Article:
Monitor the implementation of current and future federal and state legislation regarding instructional materials affordability and ensure that campus store and faculty are in compliance. In addition, auxiliaries leaders need to partner with faculty to monitor the ongoing relationship between campus store, faculty, and the institution to ensure affordable course materials are available (University of California, Berkley, [UCB], 2010).

Conclusion and discussion

As an integral part of a campus support structure, auxiliary services and bookstore services are anchors that provide access to a variety of services and products. Over decades of campus life support, auxiliary services has been there supporting students to make campus life better.

This study calls campus auxiliary services and higher education leaders to consider how auxiliary services might change, expand, and enhance service and product delivery systems today and into the future. The study findings and recommendations suggest that decisions made today will strongly influence the future success of, not only student success, but also that of the higher education institutions they serve.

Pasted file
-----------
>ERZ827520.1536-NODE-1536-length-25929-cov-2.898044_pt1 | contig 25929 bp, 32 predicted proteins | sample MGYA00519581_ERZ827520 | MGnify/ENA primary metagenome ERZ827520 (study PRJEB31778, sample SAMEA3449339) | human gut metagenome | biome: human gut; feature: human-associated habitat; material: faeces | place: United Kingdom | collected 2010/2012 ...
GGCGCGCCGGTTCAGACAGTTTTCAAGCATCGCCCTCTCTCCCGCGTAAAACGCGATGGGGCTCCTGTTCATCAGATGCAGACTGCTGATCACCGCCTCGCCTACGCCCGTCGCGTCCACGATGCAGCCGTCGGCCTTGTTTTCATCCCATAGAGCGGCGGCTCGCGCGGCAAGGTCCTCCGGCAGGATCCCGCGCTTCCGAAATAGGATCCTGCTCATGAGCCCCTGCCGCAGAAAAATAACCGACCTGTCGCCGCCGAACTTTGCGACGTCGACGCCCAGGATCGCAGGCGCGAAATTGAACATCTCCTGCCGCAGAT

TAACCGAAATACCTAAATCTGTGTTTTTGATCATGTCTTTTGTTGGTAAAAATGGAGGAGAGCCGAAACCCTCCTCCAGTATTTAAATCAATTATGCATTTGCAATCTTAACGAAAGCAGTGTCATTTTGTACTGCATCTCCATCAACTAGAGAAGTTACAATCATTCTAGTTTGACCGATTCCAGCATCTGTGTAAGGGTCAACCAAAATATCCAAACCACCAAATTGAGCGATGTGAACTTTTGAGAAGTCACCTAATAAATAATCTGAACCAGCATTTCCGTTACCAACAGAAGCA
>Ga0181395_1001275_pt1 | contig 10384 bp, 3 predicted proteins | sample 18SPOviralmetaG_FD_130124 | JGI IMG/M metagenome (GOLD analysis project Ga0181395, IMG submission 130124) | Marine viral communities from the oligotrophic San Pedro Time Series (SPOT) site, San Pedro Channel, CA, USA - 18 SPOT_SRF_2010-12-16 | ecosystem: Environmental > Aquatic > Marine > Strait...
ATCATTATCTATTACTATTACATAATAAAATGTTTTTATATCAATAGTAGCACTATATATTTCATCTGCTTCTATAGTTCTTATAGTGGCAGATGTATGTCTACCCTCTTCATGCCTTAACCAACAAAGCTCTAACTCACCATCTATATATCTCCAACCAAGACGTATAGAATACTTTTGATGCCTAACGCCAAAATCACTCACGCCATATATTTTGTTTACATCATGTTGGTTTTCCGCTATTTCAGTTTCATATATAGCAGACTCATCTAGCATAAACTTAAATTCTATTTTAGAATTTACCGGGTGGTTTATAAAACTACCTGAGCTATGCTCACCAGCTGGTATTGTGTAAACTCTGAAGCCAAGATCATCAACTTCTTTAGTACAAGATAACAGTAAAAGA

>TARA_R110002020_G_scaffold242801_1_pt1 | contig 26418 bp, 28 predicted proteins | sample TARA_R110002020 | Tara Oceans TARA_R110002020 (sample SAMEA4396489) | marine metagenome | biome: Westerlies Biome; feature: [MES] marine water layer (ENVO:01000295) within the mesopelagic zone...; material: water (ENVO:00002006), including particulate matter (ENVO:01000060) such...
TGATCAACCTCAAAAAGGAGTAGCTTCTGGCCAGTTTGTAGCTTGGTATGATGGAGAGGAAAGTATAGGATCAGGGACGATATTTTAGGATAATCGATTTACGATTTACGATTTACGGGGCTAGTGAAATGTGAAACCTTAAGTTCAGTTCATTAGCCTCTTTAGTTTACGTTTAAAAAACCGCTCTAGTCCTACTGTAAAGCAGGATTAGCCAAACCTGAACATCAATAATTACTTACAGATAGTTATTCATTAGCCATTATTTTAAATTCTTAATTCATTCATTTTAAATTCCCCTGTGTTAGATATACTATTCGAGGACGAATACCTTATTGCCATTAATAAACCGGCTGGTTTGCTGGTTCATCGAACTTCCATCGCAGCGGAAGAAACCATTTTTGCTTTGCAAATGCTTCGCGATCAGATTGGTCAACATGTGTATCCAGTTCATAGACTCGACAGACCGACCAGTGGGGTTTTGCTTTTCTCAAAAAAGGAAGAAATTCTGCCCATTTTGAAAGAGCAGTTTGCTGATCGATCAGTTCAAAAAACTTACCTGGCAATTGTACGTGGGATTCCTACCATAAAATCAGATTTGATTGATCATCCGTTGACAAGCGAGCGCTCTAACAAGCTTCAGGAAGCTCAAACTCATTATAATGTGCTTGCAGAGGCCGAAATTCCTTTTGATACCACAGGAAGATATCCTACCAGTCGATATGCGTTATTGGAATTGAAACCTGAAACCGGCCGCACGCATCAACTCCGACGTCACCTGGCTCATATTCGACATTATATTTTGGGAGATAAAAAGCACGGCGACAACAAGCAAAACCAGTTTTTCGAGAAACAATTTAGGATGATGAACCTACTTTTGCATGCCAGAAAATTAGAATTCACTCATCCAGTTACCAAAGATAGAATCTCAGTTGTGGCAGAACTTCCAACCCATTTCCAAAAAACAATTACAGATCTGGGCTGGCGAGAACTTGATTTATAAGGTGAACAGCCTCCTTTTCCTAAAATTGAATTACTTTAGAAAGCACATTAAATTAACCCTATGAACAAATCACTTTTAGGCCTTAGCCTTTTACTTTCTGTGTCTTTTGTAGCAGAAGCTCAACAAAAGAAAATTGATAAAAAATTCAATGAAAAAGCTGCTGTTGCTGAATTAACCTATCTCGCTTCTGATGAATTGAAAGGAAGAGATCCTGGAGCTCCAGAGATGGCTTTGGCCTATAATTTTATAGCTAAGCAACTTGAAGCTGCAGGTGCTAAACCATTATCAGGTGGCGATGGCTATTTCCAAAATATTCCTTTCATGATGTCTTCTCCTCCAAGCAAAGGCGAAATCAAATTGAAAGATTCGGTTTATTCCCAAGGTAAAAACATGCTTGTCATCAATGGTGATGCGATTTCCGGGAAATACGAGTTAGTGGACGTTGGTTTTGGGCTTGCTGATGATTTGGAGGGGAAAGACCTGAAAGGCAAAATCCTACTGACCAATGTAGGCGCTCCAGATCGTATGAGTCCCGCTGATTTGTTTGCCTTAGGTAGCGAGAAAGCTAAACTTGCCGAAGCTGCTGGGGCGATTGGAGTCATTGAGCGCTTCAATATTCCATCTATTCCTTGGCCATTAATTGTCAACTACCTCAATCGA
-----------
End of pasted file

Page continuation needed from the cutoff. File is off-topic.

Hopefully, the information gathered within this study can support auxiliary services leaders to sustain high quality retail operations that support the new generation of students, faculty, and staff on college campuses 2020 and beyond. In order to accomplish this goal, it is imperative for auxiliaries and campus retail operations to move beyond contemplation and strategic planning to action. “Inaction is not an option if survival is the goal” (NACS, 2010).


Dr. Kathleen Carey-Fletcher
Dr. Kathleen Carey-Fletcher serves as director of auxiliary services at Montgomery College, Montgomery County, Maryland.